The p type semimetal can be deposited by a number of techniques. One method is by the pyrolysis of a silicon such as silane in the presence of an oxygen source such as nitrous oxide and a dopant gas such as diborane in a low pressure chemical vapor deposition reaction. The reaction is carried out in a vacuum at approximately 600°-650° C. with computer control of the gas flow rates. The oxygen and dopant concentrations are varied by the relative nitrous oxide and diborane flow rates. In this manner, the desired chemostatic potential and conductivity is achieved by design by controlling the microcrystalline grain structure and the intergranular oxide. After completion of p type semimetal deposition, the nitrous oxide and diborane flow rates are stopped and a thin layer of undoped polysilicon is deposited by the pyrolysis of silane which, when accompanied by a thin overlaying oxide, provides the desired etch selectivity in a subsequent patterning.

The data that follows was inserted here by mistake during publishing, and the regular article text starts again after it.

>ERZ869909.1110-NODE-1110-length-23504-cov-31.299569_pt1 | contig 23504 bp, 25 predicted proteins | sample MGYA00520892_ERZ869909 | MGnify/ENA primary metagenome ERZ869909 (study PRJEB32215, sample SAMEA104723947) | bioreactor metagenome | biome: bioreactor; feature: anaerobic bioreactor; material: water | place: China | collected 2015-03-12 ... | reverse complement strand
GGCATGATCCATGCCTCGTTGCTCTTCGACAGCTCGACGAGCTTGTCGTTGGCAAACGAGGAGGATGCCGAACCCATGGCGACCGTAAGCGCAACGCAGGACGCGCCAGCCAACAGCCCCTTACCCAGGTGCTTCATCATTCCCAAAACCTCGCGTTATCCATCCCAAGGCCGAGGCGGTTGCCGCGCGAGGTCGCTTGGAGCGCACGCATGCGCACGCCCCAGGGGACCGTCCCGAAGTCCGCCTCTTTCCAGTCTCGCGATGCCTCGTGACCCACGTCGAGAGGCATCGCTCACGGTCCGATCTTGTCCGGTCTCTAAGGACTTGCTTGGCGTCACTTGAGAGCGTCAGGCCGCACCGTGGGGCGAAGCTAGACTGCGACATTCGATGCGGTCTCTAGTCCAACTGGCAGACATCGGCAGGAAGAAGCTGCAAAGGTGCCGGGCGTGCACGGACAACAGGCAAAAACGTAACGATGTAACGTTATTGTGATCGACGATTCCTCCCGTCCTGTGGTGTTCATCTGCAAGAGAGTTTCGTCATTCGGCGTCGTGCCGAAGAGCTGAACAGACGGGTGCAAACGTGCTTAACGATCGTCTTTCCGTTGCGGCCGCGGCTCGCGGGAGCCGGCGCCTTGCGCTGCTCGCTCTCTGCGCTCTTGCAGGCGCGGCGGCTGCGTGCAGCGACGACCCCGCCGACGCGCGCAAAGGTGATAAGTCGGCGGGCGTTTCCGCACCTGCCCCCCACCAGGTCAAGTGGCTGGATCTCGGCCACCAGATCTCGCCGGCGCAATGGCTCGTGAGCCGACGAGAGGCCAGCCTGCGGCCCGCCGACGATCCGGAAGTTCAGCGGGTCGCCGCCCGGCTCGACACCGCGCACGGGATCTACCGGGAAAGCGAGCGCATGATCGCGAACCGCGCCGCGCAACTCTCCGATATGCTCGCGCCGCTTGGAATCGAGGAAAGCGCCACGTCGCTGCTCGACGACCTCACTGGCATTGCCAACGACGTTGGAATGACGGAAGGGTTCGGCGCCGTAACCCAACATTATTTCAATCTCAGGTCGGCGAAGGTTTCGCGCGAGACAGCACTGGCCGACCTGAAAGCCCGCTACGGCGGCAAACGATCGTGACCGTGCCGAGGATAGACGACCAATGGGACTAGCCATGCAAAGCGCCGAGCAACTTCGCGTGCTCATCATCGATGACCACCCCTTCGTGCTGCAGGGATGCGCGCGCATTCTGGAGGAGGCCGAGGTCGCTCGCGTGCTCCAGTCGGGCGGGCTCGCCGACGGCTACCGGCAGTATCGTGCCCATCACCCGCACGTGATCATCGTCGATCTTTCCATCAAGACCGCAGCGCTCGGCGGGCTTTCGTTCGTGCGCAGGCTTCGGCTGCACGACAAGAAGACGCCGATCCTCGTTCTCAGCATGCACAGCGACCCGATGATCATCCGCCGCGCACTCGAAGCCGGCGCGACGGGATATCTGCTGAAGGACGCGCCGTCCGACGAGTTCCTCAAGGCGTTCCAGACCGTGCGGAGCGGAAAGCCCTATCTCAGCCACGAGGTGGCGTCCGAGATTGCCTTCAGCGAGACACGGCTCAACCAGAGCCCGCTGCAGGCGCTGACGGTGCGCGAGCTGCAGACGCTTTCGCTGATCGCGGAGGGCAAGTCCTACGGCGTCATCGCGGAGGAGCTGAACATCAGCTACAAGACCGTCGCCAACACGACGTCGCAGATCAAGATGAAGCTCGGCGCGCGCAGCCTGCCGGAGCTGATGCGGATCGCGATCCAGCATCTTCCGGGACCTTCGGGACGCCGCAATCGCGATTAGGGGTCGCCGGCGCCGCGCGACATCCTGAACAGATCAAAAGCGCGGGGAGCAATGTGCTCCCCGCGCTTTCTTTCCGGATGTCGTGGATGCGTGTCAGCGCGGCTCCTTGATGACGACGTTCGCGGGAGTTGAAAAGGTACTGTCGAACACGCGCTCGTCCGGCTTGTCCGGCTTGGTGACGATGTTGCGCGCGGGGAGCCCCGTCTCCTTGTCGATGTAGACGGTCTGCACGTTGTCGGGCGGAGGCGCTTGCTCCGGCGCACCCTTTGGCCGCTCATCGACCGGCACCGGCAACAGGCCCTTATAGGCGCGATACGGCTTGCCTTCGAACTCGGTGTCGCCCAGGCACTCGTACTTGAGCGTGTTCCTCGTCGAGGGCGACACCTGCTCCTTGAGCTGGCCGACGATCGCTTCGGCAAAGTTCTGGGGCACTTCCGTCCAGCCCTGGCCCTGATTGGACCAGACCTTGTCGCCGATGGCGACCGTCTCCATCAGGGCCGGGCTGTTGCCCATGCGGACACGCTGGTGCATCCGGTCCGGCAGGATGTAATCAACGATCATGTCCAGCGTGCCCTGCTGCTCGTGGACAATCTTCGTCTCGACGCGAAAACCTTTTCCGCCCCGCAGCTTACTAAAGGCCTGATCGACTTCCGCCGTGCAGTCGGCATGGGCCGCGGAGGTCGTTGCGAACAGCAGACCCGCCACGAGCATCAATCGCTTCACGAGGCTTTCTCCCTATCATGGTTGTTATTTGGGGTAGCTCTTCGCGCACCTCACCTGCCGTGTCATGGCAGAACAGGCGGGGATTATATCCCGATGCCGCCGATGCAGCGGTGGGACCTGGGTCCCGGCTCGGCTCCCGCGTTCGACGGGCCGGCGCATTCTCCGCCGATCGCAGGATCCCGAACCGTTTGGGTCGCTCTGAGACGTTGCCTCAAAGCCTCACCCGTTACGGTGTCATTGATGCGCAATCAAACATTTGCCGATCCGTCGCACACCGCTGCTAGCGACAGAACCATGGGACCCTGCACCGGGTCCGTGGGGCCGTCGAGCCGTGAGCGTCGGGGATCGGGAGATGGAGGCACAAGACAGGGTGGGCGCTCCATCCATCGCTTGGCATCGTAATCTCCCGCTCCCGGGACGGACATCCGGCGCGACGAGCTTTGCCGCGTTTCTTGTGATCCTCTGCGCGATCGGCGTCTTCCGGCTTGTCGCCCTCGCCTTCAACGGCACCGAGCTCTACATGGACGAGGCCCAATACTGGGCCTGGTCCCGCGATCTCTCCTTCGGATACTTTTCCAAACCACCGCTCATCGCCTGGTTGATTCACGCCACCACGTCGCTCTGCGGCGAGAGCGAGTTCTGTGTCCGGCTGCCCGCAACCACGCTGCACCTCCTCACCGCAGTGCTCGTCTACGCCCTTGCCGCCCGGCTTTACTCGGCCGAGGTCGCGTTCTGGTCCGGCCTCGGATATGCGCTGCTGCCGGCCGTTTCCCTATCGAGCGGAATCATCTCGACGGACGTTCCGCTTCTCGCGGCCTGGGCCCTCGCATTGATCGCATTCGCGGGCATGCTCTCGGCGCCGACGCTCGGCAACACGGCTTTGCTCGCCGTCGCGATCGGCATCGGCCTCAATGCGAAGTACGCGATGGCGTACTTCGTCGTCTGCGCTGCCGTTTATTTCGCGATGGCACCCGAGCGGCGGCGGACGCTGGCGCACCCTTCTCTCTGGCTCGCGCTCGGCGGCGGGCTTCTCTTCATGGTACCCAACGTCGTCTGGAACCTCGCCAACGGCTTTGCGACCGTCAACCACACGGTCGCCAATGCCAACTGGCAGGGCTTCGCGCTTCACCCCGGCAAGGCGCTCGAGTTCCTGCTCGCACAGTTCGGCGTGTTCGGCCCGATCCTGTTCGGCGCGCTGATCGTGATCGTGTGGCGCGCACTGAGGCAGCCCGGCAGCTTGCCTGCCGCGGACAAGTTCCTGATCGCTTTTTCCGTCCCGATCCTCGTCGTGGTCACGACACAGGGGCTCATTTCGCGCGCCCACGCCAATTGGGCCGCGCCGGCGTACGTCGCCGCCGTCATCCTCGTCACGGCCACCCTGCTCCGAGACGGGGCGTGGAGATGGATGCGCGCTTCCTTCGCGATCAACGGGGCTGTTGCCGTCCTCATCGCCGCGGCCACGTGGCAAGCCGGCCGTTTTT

Alternately, the p type semimetal could be deposited by molecular deposition techniques similar to the n type semimetal. Specifically, silicon is evaporated in a UHV environment with concurrent low energy implantation of oxygen and boron. Again the proper film characteristics are realized by controlling the relative implantation doses. Upon completion of p type semimetal deposition, implantation ceases and a thin undoped monocrystalline silicon film is evaporated to provide the etch selectivity. In any event the p type semimetal is deposited and an overlying resist is patterned with an appropriate method such as masked ion beam lithography. The thin oxide is etched with the patterned resist serving as the mask, followed by a wet etch of the undoped silicon with a chemical such as propanol diluted potassium hydroxide, which essentially stops in the p type semimetal, with the patterned oxide serving as a mask. The wafer is then etched in a dry plasma gas such as CF4 which rapidly etches the p type semimetal but is retarded in the undoped silicon overlying the n type semimetal. In this manner the p type semimetal 104 is deposited and patterned as shown in FIG. 21 for a half H-bridge and in FIG. 22 and for an I2 L gate and a bipolar transistor.